Embry-Riddle students celebrate milestone at aircraft competition 

Aeronautics Astronautics Competition Team

by Lacey McLaughlin

After spending 4,000 hours building a dual-airplane unmanned aircraft system (UAS) to simulate a complex cargo mission, Embry-Riddle’s Daytona Beach chapter of the American Institute of Aeronautics and Astronautics (AIAA) received a historical ranking at the AIAA Design/Build/Fly (DBF) competition April 15-17, 2016.

AIAA Design Build Fly Team with their planes.
Embry-Riddle’s Daytona Beach team placed 11th out of 145 competing universities from around the world. The competition climaxed in an 80-team, three-day "flyoff" in Wichita, KS. Embry-Riddle’s Prescott chapter also placed highest in the team’s history at 12th place. Both ERAU teams were among the nine teams to successfully complete all of the missions.

This year, students were required to simulate a distributed manufacturing system that included designing and building two aircraft — a production aircraft and a cargo aircraft capable of carrying the production aircraft.

Aerospace Engineering senior and team lead Trevor Perrott said students designed their aircraft with inspiration from the Aero Spacelines "Super Guppy" cargo planes that can transport more than 50,000 pounds.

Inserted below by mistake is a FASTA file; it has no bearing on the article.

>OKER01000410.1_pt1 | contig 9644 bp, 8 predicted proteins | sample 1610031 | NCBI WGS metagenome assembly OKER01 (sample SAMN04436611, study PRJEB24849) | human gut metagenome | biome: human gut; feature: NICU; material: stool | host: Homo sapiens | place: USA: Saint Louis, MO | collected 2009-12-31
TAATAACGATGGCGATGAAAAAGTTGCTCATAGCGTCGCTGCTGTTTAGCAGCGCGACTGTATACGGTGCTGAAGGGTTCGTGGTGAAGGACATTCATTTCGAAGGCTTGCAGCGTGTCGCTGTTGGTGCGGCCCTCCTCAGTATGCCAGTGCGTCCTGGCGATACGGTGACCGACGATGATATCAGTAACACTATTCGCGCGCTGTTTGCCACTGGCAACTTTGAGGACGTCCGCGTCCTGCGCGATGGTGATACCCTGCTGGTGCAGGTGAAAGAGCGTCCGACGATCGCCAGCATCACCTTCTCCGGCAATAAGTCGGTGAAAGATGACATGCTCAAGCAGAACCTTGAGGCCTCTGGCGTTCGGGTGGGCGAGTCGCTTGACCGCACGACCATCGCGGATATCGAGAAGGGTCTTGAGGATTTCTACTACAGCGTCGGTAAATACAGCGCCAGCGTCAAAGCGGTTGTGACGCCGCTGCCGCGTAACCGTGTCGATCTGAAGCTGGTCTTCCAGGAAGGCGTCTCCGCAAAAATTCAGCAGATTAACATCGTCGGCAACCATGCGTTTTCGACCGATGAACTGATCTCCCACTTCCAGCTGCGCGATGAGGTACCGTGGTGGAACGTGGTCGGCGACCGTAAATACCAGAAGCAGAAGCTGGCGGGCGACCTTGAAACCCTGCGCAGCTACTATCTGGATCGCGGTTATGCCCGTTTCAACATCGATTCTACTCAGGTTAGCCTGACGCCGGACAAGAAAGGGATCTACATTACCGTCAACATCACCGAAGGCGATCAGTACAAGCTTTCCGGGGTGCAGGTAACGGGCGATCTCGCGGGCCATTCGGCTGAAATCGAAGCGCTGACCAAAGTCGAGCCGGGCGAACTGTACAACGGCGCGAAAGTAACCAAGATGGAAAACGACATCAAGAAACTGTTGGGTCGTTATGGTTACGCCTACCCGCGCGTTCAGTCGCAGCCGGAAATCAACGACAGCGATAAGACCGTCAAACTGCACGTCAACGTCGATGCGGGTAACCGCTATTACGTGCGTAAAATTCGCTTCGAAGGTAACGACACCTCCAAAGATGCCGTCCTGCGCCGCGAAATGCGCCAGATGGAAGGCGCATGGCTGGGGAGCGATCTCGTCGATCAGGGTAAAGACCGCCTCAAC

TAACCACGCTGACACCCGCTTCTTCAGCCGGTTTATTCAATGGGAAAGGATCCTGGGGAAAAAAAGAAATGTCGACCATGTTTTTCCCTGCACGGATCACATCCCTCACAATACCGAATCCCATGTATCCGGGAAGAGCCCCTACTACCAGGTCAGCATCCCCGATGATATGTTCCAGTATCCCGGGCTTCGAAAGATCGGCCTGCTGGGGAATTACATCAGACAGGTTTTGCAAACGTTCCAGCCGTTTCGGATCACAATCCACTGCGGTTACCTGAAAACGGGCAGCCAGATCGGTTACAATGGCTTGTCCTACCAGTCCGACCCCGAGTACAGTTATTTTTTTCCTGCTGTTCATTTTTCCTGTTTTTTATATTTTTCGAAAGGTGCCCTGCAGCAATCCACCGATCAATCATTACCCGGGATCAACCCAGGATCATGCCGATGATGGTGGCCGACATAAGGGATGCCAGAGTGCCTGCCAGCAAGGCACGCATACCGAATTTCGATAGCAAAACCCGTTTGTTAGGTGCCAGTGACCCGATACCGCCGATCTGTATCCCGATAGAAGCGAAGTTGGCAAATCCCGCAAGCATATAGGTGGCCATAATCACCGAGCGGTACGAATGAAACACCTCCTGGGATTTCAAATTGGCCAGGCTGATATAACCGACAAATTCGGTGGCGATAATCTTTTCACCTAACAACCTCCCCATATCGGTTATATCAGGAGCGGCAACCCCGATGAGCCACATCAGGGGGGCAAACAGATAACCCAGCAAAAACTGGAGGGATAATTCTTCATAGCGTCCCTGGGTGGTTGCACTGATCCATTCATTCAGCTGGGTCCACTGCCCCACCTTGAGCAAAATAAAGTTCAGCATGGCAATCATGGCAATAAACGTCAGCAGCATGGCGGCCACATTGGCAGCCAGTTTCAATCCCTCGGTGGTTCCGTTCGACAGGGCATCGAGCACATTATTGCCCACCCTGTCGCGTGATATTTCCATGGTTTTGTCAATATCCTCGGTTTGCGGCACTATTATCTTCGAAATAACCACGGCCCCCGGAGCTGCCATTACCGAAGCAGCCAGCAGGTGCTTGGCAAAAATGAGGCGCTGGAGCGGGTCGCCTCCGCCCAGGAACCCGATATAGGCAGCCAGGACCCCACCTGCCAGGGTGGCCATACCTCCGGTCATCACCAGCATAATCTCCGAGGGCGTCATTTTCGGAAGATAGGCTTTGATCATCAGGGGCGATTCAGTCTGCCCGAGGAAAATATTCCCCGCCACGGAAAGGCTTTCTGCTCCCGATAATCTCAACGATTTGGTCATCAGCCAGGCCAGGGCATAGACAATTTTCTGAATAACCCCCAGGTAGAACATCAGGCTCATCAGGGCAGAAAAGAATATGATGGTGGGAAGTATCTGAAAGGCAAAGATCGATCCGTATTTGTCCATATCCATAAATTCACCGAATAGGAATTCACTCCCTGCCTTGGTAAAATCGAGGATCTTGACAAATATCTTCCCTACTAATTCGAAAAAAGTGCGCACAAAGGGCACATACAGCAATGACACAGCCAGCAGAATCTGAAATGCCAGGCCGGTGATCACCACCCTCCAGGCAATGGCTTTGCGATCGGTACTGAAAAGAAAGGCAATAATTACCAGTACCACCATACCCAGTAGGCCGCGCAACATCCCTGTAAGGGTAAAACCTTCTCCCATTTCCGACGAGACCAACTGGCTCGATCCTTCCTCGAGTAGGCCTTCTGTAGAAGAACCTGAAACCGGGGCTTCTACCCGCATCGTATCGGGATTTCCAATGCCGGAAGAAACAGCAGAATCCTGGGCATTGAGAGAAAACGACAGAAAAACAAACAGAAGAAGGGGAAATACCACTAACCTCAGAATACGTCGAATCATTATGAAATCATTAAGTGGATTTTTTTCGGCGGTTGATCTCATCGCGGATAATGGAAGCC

The team spent months testing designs for their manufacturing support aircraft “Big Bertha” and production aircraft “Gator Tot,” named after the 32-ounce bottle of Gatorade the plane was required to use for a payload during the competition.

Embry-Riddle Prescott AIAA Flight Team Prepares for competition.

“The idea was to simulate a real-world mission scenario where one plane carries another plane,” Perrott said, adding that the most challenging part was designing Gator Tot to be stable in Kansas wind but minimizing the fuselage size of Big Bertha simultaneously.

 “It was very hard to do,” he said. “You could not design one plane to be perfect for its mission. You had to compromise and look at the mission as a whole.”

“We had to design one plane with consideration to the other,” added Andy Artze, an Aerospace Engineering junior.

 The teams were scored on three flight missions and a bonus ground mission. The missions were additionally challenging due to 35 mph winds and storms. The missions included flying courses with the production plane inside the cargo plane, flying the cargo plane empty and flying the production aircraft with the payload. The teams were judged on design documentation, technical requirement satisfaction, and mission performance of both aircraft.

The success at the competition was especially meaningful for Perrott, who started the Daytona Beach DBF team three years ago. Over the past three years, the team has ascended from finishing 60th to 11th.

“We placed in the top eight percent after just three years. For us, that’s a huge accomplishment,” said Perrott.